Quick abstracts of YAML or JSON documents

February 24, 2014 Serguei Filimonov

When I work with unfamiliar YAML files specifying deployment manifests, product metadata, serialized records, etc. I want to quickly get a sense of a few things:

  • What is the set of keys in this data structure?
  • If the structure(nested keys) of the document changed over time, what is the quick summary of changes

structure_digest

Given the following long YAML file, I don’t really want to read through all of it to learn what keys and paths are available in it:

{
  "receipt": "Oz-Ware Purchase Invoice",
  "date": "2012-08-06",
  "customer": {
    "given": "Dorothy",
    "family": "Gale"
  },
  "items": [
    {
      "part_no": "A4786",
      "descrip": "Water Bucket (Filled)",
      "price": 1.47,
      "quantity": 4
    },
    {
      "part_no": "E1628",
      "descrip": "High Heeled "Ruby" Slippers",
      "size": 8,
      "price": 100.27,
    },
    …(many many more items )
  ]
}

Lets remove the value content, focus on structure, summarizing array entries as one:

>structure_digest order1.yml order2.yml ...
.customer.family
.customer.given
.date
.items[].descrip
.items[].part_no
.items[].price
.items[].quantity
.items[].size
.receipt

This summary hints at the basic structure of the file, particularly removing the noise of many items having very similar content and keys.

Usage

Usage: structure_digest [options] File1[, File2, ...]
    -t, --tree                       replace repeated suffixes with indents

Usecases: Web APIs

Discogs.com provides a rich api of music records. Fetching a page of Pink Floyd’s releases returns a hefty 15K of minimized JSON:

curl -s http://api.discogs.com/artists/45467/releases > pink-floyd.json
>wc -c pink-floyd.json
    15186 pink-floyd.json
>head pink-floyd.json
{"pagination": {"per_page": 50, "items": 1330, "page": 1, "urls": {"last":
"http://api.discogs.com/artists/45467/releases?per_page=50&page=27", "next":
"http://api.discogs.com/artists/45467/releases?per_page=50&page=2"}, "pages":
27}, "releases": [{"thumb":
"http://api.discogs.com/image/R-150-1090924-1191680758.jpeg", "artist": "Pink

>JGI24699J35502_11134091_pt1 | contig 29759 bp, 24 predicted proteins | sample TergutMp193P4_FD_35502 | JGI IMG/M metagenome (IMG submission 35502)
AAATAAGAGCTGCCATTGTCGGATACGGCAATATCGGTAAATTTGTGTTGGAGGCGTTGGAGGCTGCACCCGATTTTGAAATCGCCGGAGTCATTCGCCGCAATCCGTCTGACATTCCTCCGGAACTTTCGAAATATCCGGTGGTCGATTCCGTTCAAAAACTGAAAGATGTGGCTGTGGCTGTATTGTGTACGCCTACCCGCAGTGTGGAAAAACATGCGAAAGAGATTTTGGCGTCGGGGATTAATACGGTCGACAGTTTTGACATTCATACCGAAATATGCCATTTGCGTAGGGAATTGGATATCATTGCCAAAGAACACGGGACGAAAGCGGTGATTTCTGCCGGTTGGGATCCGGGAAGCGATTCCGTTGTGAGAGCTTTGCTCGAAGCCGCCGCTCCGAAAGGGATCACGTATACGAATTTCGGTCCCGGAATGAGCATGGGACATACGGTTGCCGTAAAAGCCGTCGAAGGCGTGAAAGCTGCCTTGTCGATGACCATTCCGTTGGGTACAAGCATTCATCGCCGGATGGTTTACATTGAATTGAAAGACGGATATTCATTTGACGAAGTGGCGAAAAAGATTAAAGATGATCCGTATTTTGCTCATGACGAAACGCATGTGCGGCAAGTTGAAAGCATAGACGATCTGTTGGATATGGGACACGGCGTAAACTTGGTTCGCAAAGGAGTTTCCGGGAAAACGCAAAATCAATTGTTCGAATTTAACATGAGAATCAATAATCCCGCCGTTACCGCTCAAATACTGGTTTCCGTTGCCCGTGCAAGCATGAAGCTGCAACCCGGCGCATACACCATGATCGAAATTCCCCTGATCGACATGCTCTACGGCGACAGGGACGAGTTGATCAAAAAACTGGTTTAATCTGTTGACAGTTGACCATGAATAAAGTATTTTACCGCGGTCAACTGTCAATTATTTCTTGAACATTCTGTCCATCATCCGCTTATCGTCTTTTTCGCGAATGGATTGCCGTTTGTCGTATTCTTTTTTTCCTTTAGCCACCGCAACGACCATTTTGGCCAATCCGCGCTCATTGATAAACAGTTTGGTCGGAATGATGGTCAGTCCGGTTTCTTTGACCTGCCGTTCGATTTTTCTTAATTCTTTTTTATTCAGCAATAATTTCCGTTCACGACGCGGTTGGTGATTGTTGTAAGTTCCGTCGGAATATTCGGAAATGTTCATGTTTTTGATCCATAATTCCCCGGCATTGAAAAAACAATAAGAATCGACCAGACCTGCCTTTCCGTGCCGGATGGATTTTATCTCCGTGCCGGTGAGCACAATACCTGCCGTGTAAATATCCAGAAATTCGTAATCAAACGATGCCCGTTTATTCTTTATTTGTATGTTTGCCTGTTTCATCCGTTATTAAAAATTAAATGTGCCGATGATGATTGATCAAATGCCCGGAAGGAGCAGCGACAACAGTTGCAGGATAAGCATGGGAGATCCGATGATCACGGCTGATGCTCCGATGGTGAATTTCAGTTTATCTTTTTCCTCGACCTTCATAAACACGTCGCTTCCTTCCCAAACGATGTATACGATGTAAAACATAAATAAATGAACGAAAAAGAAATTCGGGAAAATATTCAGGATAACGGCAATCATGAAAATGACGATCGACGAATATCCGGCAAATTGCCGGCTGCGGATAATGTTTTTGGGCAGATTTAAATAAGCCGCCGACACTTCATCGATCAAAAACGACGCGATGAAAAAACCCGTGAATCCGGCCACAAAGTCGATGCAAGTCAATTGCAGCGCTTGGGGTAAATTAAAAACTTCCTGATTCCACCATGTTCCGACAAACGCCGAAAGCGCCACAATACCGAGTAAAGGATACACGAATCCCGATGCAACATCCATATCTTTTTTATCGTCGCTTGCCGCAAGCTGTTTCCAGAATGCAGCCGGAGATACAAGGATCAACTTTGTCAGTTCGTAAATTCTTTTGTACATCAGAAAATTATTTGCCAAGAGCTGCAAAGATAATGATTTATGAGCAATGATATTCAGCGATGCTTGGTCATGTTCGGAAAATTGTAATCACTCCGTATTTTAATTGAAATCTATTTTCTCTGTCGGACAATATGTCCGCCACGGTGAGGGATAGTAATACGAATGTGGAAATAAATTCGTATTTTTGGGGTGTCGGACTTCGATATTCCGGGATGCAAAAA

Floyd, The*", "main_release": 1090924, "title": "Apples And Oran…

~100s of lines in my terminal. But we can quickly understand this document now:

>structure_digest --tree pink-floyd.json
.pagination
  .items
  .page
  .pages
  .per_page
  .urls
    .last
    .next
.releases[]
  .artist
  .format
  .id
  .label
  .main_release
  .resource_url
  .role
  .status
  .thumb
  .title
  .type
  .year

Usecases: Configuration files

A BOSH manifest specifies a cloud deployment. It’s used by Cloud Foundry and its configuration is rich. Lets abstract its example manifest and find the fields configuring a BOSH “job”:

>structure_digest bosh_example.yml | grep -E "^.jobs"
.jobs[].instances
.jobs[].name
.jobs[].networks[].name
.jobs[].networks[].static_ips[]
.jobs[].persistent_disk
.jobs[].resource_pool
.jobs[].template

Pretty neat.

Finding structure changes with diff

If you have 2 versions of some information format and an example of each, here’s a quick way to see what changed:

>diff <(structure_digest old.json) <(structure_digest new.json)
2,4c2,3
< .pagination.page
< .pagination.pages
< .pagination.per_page
---
> .pagination.limit
> .pagination.offset

This is great, we can tell that the API introduced a change from pagination to offsets and limits

Learn more & respond

The project is on github. Please follow it there for new features, changes.

What do you think of this tool? Do you love it? Do you hate it? Let me know in the comments.

About the Author

Biography

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